(Updates with new death toll, press conference, lawsuit, minor edits throughout)
Miami, Jun 30 (EFE).- The seventh day of rescue crews sifting through the debris of the collapsed condo building in Surfside, Florida, brought the number of bodies found to 18, as the authorities Wednesday dealt with rain and the threat of a possible tropical cyclone.
The latest bodies recovered are those of two children, aged 4 and 10, authorities announced.
These are the first minors found so far. Until now, the youngest victim was a 26-year-old of Puerto Rican origin.
At an evening press conference near Champlain Towers South, which collapsed in the early morning of June 24 in a matter of seconds, Miami-Dade County Mayor Daniella Levine Cava announced that the number of people missing now sits at 145, with 139 accounted for.
A team from the National Institute of Standards and Technology, which is already on site to take samples and study aspects of the building’s design and condition, will do its own investigation.
At the press conference it was also reported that there are contingency plans in view of the possibility of a fifth tropical cyclone forming in the Atlantic.
All representatives of emergency management agencies who spoke at the press conference said they have eyes on two systems advancing from the west towards the Caribbean Sea, with one a potential threat.
Levine Cava said that heavy rain has hampered work at the site of the building collapse right from the start, but rescue workers have not halted their efforts and they will continue working.
The rescue teams, using heavy machinery, have begun removing the rubble from the pool area and underground parking garage.
A total of 55 units in the 136-unit condo complex were destroyed in the disaster, creating some 1,000 tons of debris and rubble.
Meanwhile, an investigation into the causes of the collapse is in its early stages, although it has been known since at least 2018 that Champlain Towers – built in 1981 – had “major structural damage” that needed to be rectified.
In addition, when the building collapsed it was undergoing repair work to its roof with an eye toward receiving the required safety certification by local authorities.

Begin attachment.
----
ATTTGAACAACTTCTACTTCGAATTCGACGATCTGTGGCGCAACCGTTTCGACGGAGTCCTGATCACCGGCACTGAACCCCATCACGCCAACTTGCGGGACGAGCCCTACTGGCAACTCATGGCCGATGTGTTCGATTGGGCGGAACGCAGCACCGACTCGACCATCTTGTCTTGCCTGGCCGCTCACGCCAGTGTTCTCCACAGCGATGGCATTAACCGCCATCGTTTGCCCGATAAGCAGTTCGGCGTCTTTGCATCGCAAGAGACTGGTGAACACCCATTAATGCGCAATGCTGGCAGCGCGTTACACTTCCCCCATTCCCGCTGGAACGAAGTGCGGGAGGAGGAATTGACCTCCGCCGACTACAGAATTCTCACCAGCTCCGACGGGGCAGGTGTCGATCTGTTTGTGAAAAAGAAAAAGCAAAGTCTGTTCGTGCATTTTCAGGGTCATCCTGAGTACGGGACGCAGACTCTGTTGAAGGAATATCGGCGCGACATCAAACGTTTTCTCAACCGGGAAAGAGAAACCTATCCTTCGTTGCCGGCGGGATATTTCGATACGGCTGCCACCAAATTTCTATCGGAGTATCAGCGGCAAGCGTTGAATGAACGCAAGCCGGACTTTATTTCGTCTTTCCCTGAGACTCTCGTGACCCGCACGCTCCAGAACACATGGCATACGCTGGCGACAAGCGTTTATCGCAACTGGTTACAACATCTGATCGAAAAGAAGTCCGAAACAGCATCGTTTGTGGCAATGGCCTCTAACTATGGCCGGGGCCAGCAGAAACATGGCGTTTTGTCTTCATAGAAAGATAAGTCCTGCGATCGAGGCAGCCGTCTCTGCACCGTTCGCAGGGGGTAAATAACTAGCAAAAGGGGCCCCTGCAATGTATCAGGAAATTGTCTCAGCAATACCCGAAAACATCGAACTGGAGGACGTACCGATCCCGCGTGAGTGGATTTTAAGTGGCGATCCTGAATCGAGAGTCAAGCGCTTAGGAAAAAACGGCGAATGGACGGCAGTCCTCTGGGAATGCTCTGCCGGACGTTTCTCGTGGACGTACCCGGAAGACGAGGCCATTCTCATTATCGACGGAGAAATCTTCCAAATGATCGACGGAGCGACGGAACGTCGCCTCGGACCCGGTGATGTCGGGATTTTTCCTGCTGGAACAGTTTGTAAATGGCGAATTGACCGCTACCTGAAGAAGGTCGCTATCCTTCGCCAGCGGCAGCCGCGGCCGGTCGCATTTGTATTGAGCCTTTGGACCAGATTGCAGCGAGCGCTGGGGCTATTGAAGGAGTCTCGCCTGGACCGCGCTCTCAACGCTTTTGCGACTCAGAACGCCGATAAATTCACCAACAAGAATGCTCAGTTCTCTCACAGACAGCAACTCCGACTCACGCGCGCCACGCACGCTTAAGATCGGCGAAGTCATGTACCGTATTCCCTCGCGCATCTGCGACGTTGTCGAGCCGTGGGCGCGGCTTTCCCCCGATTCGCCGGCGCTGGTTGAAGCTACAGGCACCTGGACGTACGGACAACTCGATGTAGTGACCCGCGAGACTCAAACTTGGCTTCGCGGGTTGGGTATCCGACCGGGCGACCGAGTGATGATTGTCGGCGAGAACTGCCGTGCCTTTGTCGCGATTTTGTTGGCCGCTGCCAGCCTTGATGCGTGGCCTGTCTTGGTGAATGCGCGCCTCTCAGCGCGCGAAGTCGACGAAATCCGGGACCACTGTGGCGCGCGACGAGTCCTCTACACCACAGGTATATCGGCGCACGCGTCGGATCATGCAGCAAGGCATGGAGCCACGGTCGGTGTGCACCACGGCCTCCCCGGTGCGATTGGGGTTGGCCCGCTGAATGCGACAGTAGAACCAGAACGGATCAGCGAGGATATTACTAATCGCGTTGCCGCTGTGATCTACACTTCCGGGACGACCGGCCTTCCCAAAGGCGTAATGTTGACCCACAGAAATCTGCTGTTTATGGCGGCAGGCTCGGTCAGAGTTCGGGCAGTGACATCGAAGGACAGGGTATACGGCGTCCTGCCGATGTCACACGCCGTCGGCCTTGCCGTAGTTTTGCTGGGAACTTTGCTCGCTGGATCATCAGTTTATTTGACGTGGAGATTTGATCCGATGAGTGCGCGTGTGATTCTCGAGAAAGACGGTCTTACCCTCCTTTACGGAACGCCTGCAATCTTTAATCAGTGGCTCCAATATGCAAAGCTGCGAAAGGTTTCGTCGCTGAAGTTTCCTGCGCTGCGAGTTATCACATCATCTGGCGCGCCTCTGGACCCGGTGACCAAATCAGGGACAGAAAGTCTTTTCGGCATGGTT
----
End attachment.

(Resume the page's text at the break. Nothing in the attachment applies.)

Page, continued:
Also, the documents on the building found so far suggest potential negligence on the part of a Surfside official who in 2018 said that Champlain Towers was in “good shape” despite the engineering report saying the opposite.
In addition, in a letter dated in April 2021, the president of the building’s condo board, Jean Wodnicki, said that the deterioration of the structure was worsening and repairs totaling up to $15 million would be necessary.
A fourth lawsuit was filed Wednesday by relatives of Harold Rosenberg, who resided in Unit 211 and is missing along with one of his children and his daughter-in-law who were visiting, according to the lawyer who filed the lawsuit, cited by the Miami Herald newspaper.
Also Wednesday, national media outlets reported that a third lawsuit had been filed on Monday against the condo association by Raysa Rodriguez, a resident living on the ninth floor of the building, as well as by other residents.
Levine Cava said at the press conference that local authorities will cooperate with the investigation by a grand jury that the county prosecutor’s office has requested and that an audit of all buildings over four stories in height and 40 years old or more will be conducted.
Experts say that the land is sinking in the area, salt water is corroding local infrastructure and the sea level is rising, all of which they point to as factors that could have been involved in the tragedy. EFE